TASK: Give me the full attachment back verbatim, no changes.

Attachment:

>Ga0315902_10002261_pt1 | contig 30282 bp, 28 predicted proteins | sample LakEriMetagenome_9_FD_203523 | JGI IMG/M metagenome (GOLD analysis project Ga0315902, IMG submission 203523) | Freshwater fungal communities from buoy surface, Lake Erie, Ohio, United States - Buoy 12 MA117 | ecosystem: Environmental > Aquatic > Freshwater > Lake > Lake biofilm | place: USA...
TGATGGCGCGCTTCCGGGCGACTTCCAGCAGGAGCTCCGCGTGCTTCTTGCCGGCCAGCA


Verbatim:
>Ga0315902_10002261_pt1 | contig 30282 bp, 28 predicted proteins | sample LakEriMetagenome_9_FD_203523 | JGI IMG/M metagenome (GOLD analysis project Ga0315902, IMG submission 203523) | Freshwater fungal communities from buoy surface, Lake Erie, Ohio, United States - Buoy 12 MA117 | ecosystem: Environmental > Aquatic > Freshwater > Lake > Lake biofilm | place: USA...
TGATGGCGCGCTTCCGGGCGACTTCCAGCAGGAGCTCCGCGTGCTTCTTGCCGGCCAGCA